Best Hikes in Sedona: Our Top 5 Picks

Set amongst towering red sandstone rocks, Sedona is an unforgettable destination for outdoor enthusiasts. The city is serviced by a small airport, so many people drive in from Phoenix (two hours south) and Flagstaff (one hour north), or tag it on to a road trip through other noteworthy northern Arizona destinations such as the Grand Canyon, Antelope Canyon and Monument Valley.

A hiker’s paradise, there are over 100 trails to experience the beauty of the Sedona region making it overwhelming to figure out where to start. We’ve put together our top five hikes we highly recommend to anyone wanting to immerse themselves in this serene setting. 

Tip: For each hike, we recommend completing them early in the morning (before 9am) or in the mid-to-late afternoon to avoid the heat of the day and escape the crowds. We noticed most people started their hikes around 9am, so hiking on either side will ensure you get a parking spot as trailhead lots are small.  In addition, the softer light in the early and later hours of the day brings out vivid colour in the sandstone formations.

1. Cathedral Rock

Distance: 1.4 miles (2.3 km)
Elevation: 515 feet (156 meters)
Time: 1.5 hours
Dogs: Yes (must be on a leash)
Restrooms Available at Trailhead: Yes
Difficulty: Moderate/Challenging

This trail offers an exhilarating climb to a saddle between the rock spires of Cathedral Rock Butte. Though the trail is marked with large rock cairns the entire way, the upper portion requires some scrambling up bare rock. Shoes with good traction are a must and extra precaution should be taken if conditions are wet. Signs at the trailhead appropriately indicate you should only climb as high as you feel comfortable. If you’re hiking with children, we recommend stopping partway up as there are very steep drop-offs at the top. Luckily, the entire climb affords incredible views over Sedona and nearby Courthouse Butte.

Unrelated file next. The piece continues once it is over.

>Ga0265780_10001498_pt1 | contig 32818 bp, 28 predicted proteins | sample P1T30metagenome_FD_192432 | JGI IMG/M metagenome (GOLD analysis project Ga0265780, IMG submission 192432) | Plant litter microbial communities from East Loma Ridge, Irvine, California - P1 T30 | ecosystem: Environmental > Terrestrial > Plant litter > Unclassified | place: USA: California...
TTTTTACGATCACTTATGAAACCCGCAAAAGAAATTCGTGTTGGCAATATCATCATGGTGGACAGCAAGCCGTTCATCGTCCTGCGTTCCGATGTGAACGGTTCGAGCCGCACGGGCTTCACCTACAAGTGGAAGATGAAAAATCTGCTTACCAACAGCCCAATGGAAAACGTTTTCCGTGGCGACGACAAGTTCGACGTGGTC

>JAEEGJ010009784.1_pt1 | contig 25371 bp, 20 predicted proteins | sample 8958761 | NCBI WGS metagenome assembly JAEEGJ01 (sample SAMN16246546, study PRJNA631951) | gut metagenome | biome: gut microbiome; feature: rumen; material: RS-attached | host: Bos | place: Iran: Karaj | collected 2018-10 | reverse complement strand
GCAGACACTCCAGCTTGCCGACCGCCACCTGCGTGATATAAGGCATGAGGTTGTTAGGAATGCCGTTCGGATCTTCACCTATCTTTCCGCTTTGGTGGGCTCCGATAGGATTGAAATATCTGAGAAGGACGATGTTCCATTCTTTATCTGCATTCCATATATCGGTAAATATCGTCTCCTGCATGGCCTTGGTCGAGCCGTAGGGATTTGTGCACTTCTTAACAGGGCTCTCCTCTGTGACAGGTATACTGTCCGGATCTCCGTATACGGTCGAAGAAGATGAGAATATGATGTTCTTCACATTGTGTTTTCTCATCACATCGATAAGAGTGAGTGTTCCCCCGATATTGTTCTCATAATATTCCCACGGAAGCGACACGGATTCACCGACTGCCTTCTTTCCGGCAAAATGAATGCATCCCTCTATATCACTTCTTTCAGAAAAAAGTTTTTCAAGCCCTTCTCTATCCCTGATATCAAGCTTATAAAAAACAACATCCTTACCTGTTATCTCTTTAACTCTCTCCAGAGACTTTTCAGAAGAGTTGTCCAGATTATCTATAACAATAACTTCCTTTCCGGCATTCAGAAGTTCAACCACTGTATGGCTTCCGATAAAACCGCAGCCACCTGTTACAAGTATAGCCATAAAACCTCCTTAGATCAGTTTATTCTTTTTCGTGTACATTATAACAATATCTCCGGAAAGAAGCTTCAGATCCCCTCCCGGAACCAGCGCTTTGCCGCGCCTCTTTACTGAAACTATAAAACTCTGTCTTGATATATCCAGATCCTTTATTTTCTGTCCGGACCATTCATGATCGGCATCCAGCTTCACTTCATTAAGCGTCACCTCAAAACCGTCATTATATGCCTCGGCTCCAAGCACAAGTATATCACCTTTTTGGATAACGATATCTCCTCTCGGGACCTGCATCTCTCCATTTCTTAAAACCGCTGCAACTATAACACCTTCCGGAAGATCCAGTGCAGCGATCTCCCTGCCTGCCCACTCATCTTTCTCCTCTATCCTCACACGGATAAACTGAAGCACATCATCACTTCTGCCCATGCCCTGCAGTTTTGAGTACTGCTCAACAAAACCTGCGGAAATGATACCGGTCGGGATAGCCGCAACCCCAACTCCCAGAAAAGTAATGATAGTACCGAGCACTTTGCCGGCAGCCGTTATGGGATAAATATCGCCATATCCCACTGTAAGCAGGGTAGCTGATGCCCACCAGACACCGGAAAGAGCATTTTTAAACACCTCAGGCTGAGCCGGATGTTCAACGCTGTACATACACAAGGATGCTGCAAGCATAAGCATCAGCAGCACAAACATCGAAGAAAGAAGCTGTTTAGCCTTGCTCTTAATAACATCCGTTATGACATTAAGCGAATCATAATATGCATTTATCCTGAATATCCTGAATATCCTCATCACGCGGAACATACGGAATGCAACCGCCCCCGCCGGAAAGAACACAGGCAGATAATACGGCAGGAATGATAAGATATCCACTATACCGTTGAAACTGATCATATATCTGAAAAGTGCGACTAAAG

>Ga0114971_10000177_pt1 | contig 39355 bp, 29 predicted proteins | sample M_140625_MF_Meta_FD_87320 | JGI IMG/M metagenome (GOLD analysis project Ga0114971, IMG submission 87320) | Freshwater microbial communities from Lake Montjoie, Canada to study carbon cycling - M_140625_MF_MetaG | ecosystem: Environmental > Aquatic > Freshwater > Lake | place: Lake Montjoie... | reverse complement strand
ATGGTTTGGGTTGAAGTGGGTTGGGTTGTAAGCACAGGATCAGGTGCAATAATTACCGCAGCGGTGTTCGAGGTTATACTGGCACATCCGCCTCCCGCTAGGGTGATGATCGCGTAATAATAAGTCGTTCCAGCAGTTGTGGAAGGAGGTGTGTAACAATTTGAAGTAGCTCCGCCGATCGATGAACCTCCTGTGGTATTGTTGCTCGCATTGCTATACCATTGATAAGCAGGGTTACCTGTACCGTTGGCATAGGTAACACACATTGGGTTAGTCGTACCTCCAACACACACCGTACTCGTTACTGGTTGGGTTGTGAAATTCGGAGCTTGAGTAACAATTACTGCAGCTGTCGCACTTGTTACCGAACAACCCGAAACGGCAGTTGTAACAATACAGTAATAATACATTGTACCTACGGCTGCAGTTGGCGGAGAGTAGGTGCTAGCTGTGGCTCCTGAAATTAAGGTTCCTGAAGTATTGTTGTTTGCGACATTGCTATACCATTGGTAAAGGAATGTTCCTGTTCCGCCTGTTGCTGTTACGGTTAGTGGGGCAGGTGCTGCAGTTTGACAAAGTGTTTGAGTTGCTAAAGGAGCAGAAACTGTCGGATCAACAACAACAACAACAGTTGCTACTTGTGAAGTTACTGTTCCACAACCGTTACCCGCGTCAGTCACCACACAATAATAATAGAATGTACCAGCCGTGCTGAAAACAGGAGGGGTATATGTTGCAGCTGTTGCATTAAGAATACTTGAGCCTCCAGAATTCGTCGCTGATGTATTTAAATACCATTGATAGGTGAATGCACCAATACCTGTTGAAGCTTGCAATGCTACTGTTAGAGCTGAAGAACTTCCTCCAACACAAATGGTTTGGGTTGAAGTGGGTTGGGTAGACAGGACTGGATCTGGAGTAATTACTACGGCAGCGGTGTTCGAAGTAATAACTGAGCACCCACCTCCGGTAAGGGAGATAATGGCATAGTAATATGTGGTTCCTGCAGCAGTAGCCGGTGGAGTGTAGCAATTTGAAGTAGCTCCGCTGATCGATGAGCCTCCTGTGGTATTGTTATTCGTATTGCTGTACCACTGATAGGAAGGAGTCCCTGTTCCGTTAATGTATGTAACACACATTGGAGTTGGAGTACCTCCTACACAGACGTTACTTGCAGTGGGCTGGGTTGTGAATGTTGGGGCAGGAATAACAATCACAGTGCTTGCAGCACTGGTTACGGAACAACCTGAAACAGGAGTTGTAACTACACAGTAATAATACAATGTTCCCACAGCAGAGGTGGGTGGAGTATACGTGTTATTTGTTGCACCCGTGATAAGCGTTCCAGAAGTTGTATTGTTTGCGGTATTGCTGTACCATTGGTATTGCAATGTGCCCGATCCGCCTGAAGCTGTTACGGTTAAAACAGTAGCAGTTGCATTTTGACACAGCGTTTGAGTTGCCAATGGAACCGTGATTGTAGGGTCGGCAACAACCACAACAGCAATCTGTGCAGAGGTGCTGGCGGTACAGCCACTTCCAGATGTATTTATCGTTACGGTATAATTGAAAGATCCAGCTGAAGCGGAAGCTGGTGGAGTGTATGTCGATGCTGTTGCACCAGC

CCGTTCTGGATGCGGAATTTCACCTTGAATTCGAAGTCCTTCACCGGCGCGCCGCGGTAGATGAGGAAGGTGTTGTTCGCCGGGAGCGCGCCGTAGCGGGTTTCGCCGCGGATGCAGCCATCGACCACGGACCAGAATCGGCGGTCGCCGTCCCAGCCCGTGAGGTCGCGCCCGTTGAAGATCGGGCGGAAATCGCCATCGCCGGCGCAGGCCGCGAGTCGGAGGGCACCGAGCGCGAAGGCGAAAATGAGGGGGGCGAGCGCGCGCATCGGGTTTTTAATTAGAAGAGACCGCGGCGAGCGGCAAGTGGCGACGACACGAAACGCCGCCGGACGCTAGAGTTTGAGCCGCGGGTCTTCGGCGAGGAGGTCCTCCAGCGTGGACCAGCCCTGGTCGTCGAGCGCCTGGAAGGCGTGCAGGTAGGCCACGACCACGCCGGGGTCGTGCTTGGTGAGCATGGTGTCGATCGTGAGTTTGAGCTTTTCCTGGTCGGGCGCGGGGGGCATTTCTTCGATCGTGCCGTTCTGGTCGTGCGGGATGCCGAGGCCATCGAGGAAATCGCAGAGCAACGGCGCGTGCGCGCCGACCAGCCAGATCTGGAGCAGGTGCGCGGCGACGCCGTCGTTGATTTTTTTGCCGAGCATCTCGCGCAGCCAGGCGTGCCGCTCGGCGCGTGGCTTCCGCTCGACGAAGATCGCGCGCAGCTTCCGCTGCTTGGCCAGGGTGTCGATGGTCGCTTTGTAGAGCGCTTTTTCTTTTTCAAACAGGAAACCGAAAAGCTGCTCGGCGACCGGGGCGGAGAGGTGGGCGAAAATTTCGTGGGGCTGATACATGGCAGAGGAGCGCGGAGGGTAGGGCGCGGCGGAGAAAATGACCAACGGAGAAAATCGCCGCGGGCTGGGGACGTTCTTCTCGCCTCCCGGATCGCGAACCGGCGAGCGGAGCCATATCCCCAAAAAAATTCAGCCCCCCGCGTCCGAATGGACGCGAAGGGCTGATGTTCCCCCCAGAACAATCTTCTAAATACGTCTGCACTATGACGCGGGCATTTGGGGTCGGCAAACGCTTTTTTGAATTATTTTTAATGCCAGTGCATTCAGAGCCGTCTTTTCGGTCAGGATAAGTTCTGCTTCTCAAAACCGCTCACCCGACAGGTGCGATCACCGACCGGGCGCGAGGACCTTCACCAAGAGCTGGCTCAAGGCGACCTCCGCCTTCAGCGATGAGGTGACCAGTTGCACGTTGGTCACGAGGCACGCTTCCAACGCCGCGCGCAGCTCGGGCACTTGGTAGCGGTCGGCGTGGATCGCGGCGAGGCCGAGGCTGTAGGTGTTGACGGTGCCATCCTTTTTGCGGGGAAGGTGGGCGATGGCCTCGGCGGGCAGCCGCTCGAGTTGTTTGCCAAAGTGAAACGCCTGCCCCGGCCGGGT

2. Devil’s Bridge

Distance: 3.6 miles (5.8 km)
Elevation: 629 feet (192 meters)
Time: 3 hours
Dogs: Yes (must be on leash)
Restrooms Available at Trailhead: Yes
Difficulty: Moderate

Living up to it's name, Devil's Bridge is a stunning natural rock arch set hauntingly high above the valley below. The trail starts down a 4x4 backcountry road eventually reaching a footpath that leads up a short climb to the arch. The first section along the road is fairly unmemorable asides from watching passing jeep tours clamber up and down the rocky road. A more scenic ‘Chuckwagon’ trail can be taken as a different option to the Devil’s Bridge footpath, however this requires parking at the nearby Mescal trailhead and adds half a mile to the total length. The footpath to the top of the arch starts with a gentle incline and finishes with stepping stone stairs, some which are moderately steep. Along the way up there are some nice overlooks so be sure to stop and admire the view. 

Note: If you chose to walk out on the arch, extreme caution must be taken as there have been fatalities from hikers falling off of the bridge. 

3. West Fork Trail

Distance: 4.0 miles (6.4km)
Elevation: 501 feet (152 m)
Time: 4 hours
Dogs: Yes (must be on leash)
Restrooms Available at Trailhead: Yes
Difficulty: Easy

Located 7 miles north of Sedona, the West Fork Trail offers an escape from the hot sun as it meanders beneath a treed oasis along the soaring Oak Creek Canyon walls.

With a limited (and very gradual) elevation gain and 13 crossings of a shallow creek via stepping stones, this is a perfect hike for families looking for an opportunity to explore the lush canyon. The trail can be completed as far as your party chooses, though we found views of the canyon walls became more dramatic the further along into the canyon we went.